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3.4. Crebanine N-oxide induces autophagy in SGC-7901 cells

To figure out if crebanine N-oxide resulted in autophagy, LC3 II/LC3 I ratio, p62, and beclin1 level were detected by Western blotting assay. The results showed that the LC3 II/LC3 I ratio, which is a classic marker for autophagy, was significantly increased after crebanine N-oxide treatment [Figure 4]A. At the same time, the expression of p62 showed a dose-dependent decrease [Figure 4]B, while beclin1 was increased [Figure 4]C. Furthermore, the acidic vesicular organelles were measured by flow cytometry with acridine orange staining. Treatment with crebanine N-oxide significantly and dose-dependently increased the acidic vesicular organelles in SGC- 7901 cells [Figure 5].
Figure 4: Effect of crebanine N-oxide on levels of autophagical marker proteins in human gastric cancer SGC-7901 cells detected by Western blotting assay. (A): LC3; (B): p62; (C): Beclin1. Creb: Crebanine N-oxide; HCPT: hydroxycamptothecin. All experiments were performed in triplicate. *P <0.05,**P <0.01 vs. vehicle control group.

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Figure 5: Effect of crebanine N-oxide on acidic vesicular organelles detection in human gastric cancer SGC-7901 cells. (A) Flow cytometry analysis after acridine orange staining. (B) Fluorescence intensity. Creb: Crebanine N-oxide; HCPT: hydroxycamptothecin. All experiments were performed in triplicate. **P <0.01 vs. vehicle control group.

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  4. Discussion Top


Herbal active ingredients are a rich source of novel therapeutics for various diseases. It is stated that since 1990 more than half of the newly developed drugs are from natural compounds or their analogs. Massive studies have proved that many herbs and their active products possessed excellent anti-cancer properties[16]. For instance, researchers have confirmed anti-cancer effects of alkaloids that are widely distributed in Chinese traditional herbal medicines[17]. In the present study, we studied the anti-cancer effect of crebanine N-oxide, which is a natural aporphine alkaloid and isolated from Stephania hainanensis (H.S.Lo et Y.Tsoong). Previous study reported that various aporphine alkaloids exert anticancer effects by inhibiting cell proliferation and stimulating apoptosis[18],[19]. However, the anti-cancer effect of crebanine N-oxide on gastric cancer cells has not been reported to date. Our study demonstrated that crebanine N-oxide has significant inhibitory effects on the growth of human gastric cancer SGC-7901 cells by inducing G2/M phase arrest, apoptotic cell death, and autophagic cell death.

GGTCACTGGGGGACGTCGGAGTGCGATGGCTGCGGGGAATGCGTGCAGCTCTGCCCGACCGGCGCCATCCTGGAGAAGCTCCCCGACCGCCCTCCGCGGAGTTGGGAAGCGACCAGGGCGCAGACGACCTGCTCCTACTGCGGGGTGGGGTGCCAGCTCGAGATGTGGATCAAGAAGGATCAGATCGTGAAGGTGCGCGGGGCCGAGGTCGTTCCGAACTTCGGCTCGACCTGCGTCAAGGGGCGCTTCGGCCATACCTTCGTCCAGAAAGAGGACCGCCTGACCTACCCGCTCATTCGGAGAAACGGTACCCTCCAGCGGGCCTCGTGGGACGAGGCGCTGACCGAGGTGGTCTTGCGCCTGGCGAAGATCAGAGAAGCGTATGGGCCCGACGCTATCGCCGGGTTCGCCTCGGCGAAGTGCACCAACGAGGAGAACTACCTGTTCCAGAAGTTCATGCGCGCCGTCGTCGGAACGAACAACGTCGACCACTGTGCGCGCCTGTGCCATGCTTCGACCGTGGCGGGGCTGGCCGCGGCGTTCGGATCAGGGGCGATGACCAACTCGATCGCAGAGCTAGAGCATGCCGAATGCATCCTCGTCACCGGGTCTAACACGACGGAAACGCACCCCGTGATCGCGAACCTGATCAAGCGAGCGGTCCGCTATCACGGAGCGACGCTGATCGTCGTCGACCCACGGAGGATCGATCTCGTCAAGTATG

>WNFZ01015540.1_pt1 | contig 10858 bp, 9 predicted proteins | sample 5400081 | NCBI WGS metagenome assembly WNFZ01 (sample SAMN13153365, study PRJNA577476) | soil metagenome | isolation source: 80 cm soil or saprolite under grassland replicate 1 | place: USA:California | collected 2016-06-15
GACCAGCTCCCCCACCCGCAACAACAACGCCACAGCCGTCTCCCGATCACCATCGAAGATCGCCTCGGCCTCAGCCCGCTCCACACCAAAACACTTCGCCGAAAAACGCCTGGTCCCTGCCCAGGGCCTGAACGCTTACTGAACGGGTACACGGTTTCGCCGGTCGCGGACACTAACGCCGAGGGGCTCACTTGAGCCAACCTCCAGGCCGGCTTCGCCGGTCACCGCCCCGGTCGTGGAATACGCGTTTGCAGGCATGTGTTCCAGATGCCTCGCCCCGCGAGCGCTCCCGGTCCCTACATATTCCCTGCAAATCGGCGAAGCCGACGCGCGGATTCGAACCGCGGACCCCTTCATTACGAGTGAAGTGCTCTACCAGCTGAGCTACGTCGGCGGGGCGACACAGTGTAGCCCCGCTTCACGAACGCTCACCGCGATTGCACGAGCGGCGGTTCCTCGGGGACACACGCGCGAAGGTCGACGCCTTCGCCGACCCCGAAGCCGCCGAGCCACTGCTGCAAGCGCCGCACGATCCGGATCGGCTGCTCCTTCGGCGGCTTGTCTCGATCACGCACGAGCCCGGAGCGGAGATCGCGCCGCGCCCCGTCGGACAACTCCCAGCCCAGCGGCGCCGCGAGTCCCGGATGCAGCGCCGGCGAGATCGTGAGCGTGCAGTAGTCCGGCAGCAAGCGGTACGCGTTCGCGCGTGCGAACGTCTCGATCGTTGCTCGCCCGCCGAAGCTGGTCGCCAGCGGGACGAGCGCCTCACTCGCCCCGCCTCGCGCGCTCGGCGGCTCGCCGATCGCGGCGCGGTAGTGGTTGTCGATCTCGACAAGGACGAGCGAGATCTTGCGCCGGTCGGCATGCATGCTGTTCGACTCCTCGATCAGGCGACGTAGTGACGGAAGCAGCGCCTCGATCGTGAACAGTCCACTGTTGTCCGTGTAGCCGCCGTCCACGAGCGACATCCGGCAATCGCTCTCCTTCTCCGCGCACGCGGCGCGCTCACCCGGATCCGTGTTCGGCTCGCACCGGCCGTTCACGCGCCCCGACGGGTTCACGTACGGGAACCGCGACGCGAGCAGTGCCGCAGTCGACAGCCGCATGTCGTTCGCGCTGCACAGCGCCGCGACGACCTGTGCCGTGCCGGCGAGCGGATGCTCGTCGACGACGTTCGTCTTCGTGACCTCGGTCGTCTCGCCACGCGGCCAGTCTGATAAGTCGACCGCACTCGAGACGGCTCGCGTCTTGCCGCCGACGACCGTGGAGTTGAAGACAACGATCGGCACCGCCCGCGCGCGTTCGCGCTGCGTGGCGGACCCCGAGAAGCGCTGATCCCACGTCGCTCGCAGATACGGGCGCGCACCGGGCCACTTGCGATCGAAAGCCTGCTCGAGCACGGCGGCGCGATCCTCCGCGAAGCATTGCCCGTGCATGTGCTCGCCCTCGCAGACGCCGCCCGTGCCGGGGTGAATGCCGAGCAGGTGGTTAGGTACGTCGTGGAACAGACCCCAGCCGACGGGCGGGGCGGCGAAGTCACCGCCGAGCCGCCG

Apoptotic cell death is the main anti-cancer mechanism and caspase-3 and cytochrome C play key roles[20]. Treatment with crebanine N-oxide significantly and dose-dependently increased the expression of cleaved caspase-3 and cytochrome C. The efficacy of crebanine N-oxide at 24.8 μmol/L and above concentration was comparable to that of HCPT at 4.96 μmol/L. Although apoptosis takes place independently of caspase-3 and cytochrome C in some cells, some studies still proved that activation of caspase-3 and cytochrome C is a prerequisite for tumor cell apoptosis[21]. The stimulating effect of crebanine N-oxide on caspase-3 and cytochrome C suggested that crebanine N-oxide might induce apoptosis in SGC- 7901 cells through a mitochondrial-dependent intrinsic signaling pathway.

Many investigations have found close correlation between autophagy and apoptosis[22]. The Nomenclature Committee on Cell Death uses the term “autophagic cell death” to define cell death that is accompanied by substantial autophagic vacuolization in the cytoplasm and can be suppressed by inhibiting the autophagic pathway[23],[24]. In the present study, we treated the cells with different concentrations of crebanine N-oxide, then detected the expression of intracellular autophagy marker proteins LC3, p62 and beclin1. Crebanine N-oxide suppressed the expression of p62 and increased the protein levels of beclin1 as well as LC3 II/LC3 I ratio, eventually stimulating the autophagy of SGC-7901 cells.

In conclusion, crebanine N-oxide decreases the cell viability in human gastric cancer SGC-7901 cells via the induction of G2-phage cell cycle arrest, apoptotic cell death, and autophagic cell death in concentration-dependent manners. Our findings unveil the molecular mechanism underlying anticancer activity of crebanine N-oxide and indicate that a therapy with crebanine N-oxide is a potential alternative for the treatment of gastric cancer.

Conflict of interest statement

We declare that there is no conflict of interest.

Funding

This research was supported by the National Natural Science Foundation of China (NO.81760628).

Authors’ contributions

WZW and LGX conceived and designed the work, analyzed data, wrote and revised the article, and finally approved of the version to be published. LH, YGT, SZY, HYF, and TYF collected and analyzed data.